From Hurt to Hope: How Jim Kaponikolos Found Himself through Bible Study and Struggle
By Lauren Bongard Schwarz
In the space of one year, Jim Kaponikolos’ life had been turned completely upside down. But thanks to a connection with Pastor Eddy Johnson, former manager of the ADRA Community Care Centre at Blacktown and current honorary chaplain there, he found a new path full of hope and joy.
“I’d lost my health, job, wife, kids, house, and freedom,” he shares. “And that would have been enough—if I didn’t have someone like Eddy guiding me, helping me pump up my tires spiritually, and making sure I was ok—that I may not still be here today. But he helped me gain enough power to thrive as a human being and walk out the other end a better person than I was walking in.”
When Jim and Pr Eddy first met, Jim was a married father struggling to communicate with his wife after making some big changes in his life. He’d worked in the liquor industry for more than 20 years, but after choosing to give up his drinking and recreational drugs habits, cracks in his marriage started to appear. “We were looking for someone to help us communicate and reconnect,” he says. “I was very much in love with my wife and loved my two little girls. I wanted my family to succeed.”
The couple found Pr Eddy and started counselling. Unfortunately, the marriage didn’t survive. Jim found himself on a downward spiral, struggling for the right to spend time with his children and restart his life. After an altercation with his former father-in-law about seeing his young daughters, Jim spent seven months in jail before being acquitted.
But rather than spiralling further, his time in jail gave him a new perspective. “I’d never been in trouble with the law before, but fortunately God only gives us what we can handle,” he shares. “Pr Eddy was writing me letters constantly while I was in jail, and the letters he wrote helped me changed my life around. He gave me verses in the Bible to read, especially Job, and I listened to what he and the Bible were telling me. I felt I was unjustly in there, but it was good for me. It straightened me out completely and humbled me.”
While in jail, Jim started AA meetings and decided to go back to school. Now, he’s two years away from becoming a drug and alcohol counsellor. “I’ve been involved in the AA and NA fellowship for more than 10 years now because of my recovery,” Jim shares. “I always had an interest in helping others, but my life used to be about getting excited when a big deal came across. Now I get excited when I get a call from a mother saying that I’ve helped her son overcome addiction. That high is better than any drug I’ve ever had. I look at my mentor, Eddy, and I want to be like him. I want to touch people like he does. I want my life to be more about service than getting served.”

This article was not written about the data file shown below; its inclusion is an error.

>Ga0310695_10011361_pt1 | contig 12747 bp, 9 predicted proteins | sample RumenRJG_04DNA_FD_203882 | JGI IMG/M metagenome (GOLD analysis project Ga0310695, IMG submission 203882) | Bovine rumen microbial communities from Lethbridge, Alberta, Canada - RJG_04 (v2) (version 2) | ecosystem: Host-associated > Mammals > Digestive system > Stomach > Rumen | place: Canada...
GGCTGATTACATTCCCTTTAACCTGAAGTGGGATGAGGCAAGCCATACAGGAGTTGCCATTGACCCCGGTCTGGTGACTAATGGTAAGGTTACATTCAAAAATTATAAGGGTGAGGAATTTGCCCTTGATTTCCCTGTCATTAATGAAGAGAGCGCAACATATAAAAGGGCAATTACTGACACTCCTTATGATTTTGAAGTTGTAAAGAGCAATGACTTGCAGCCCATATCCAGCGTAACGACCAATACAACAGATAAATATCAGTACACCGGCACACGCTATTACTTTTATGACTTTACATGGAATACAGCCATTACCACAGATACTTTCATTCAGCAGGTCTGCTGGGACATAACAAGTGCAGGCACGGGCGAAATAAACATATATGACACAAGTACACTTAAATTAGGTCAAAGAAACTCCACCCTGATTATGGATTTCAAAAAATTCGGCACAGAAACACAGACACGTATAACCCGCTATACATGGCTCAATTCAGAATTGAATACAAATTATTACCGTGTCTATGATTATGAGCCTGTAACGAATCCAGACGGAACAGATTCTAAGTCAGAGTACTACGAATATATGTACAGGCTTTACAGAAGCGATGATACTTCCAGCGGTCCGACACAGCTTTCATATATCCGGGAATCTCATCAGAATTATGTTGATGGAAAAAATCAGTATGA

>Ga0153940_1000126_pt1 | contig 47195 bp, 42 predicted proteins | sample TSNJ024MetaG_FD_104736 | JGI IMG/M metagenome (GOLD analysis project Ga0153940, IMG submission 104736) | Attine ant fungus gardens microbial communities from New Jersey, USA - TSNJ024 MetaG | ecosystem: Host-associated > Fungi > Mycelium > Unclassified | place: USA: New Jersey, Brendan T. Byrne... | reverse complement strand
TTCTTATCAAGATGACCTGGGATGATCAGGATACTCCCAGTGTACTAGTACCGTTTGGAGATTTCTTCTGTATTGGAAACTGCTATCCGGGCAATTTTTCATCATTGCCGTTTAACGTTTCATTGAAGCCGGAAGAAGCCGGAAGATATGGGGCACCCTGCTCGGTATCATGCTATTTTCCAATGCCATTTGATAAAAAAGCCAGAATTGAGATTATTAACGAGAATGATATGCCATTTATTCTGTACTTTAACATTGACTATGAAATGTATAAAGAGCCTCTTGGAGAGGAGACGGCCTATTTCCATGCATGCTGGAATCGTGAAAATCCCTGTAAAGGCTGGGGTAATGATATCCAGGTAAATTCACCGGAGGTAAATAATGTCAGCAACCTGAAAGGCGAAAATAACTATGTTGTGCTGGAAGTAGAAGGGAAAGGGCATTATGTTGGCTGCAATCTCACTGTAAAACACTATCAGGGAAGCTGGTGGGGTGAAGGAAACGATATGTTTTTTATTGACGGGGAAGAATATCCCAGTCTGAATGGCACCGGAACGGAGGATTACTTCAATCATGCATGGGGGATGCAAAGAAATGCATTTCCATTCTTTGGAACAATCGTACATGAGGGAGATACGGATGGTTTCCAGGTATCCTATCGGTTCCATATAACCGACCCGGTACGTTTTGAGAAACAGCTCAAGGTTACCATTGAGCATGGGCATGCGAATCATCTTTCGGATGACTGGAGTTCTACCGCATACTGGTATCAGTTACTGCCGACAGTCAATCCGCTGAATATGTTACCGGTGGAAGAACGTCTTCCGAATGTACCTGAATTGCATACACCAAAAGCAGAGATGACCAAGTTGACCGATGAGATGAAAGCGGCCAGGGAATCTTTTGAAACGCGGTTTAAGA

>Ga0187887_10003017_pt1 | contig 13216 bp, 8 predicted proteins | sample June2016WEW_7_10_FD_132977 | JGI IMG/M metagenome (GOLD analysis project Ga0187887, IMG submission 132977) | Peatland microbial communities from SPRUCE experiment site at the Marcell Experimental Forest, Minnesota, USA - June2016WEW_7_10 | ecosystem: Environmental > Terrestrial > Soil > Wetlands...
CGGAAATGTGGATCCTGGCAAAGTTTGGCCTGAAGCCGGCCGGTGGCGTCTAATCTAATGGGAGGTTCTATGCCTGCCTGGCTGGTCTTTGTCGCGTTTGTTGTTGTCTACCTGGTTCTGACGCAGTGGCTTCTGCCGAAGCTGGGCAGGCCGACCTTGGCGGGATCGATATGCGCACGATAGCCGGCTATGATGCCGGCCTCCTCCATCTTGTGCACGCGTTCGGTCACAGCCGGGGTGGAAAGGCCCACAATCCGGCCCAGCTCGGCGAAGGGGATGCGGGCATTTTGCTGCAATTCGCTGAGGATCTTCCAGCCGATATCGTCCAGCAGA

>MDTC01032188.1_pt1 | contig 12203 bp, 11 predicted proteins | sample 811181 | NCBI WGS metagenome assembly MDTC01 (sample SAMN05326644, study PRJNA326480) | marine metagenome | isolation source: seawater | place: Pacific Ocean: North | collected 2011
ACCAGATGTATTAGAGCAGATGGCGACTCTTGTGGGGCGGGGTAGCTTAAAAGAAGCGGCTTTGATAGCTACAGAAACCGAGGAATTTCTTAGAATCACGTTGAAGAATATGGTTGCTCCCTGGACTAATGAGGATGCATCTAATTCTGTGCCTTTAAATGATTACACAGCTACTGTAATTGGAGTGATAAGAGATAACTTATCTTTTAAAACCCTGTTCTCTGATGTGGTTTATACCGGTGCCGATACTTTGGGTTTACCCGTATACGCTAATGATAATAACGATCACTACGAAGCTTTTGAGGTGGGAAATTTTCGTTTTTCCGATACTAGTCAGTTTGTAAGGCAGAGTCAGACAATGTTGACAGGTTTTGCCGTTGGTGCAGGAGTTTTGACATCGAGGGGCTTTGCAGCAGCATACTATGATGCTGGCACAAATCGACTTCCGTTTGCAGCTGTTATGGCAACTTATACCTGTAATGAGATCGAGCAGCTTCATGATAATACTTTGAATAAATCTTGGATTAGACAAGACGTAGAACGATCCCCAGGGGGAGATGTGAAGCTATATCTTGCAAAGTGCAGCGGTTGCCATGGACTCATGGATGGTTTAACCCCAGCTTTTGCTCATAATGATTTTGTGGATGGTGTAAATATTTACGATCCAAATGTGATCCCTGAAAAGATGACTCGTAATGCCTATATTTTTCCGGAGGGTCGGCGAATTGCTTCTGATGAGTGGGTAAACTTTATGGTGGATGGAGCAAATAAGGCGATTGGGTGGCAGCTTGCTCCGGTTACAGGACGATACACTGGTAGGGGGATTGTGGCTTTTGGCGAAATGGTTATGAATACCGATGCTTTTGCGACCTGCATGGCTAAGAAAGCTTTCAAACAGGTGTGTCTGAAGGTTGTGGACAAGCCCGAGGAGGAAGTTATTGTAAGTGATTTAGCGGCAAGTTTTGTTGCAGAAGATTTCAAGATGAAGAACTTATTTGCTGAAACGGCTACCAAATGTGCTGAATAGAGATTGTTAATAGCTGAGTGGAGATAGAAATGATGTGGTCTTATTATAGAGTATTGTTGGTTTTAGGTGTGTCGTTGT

Although his path was tough, Jim is thankful for the experiences. “I found myself through the process,” he says. And his connection with Pr Eddy helped him immensely. “We clicked straightaway,” he confirms. “He could read me, the way I was feeling and what was going on and put the right words in the right place and knew when to call me when I needed it.”
Jim explains that often when he was dealing with issues in family court and feeling very down, he’d get an unplanned phone call from Pr Eddy offering support and advice. Pr Eddy also called and offered support to Jim’s parents and sister, giving them peace and comfort while they worried about Jim’s predicaments.
When he was released, the judge strongly recommended continuing counselling, so Jim and Pr Eddy kept meeting. “[This is] ongoing sponsoring in the sense of having someone reliable to turn to,” Pr Eddy shares. “The benefit of being a sponsor is the joy of seeing concrete positive change occurring over time.”
Now, with the end of his struggles in sight, Jim has pledged to support Pr Eddy and his ministries in every possible way. “I’ve joined his Bible studies and groups, and I’ll do everything I can to help his organisation,” Jim explains. “Anything they need, I’ll jump in and do it. It changed my life, and I want to help them change other people’s lives.”
One of the biggest areas of cooperation is the Saturday afternoon Bible study group that meets at Blacktown ADRA offices. Pr Eddy hosts the gathering, which begins with a Bible study and ends with a potluck supper and socialising. The group has become a second family to Jim and other participants, giving them a social circle that’s dedicated to learning more about God and each other.
“Before, I was an angry man,” Jim recalls. “I would hit challenges head on with an angry attitude. But now, I hit them with the understanding that God gives you certain challenges so you can grow as a human being. If you embrace that and work through it, you can become a better person.”
Jim describes his struggles and life through an analogy that Pr Eddy taught him. “A Samurai sword is the strongest steel in the world. It cuts through everything,” he says. “But to get to that, the amount of beating and fire that this sword gets—heated super-hot, bashed flat, dipped in cold water, back into the fire, in and out—makes it a polished piece of steel that can destroy anything. That’s what happened to me. Life absolutely pounded me, but rather than break and become brutal, I had a really good blacksmith that knew [how] to craft me beautifully.”
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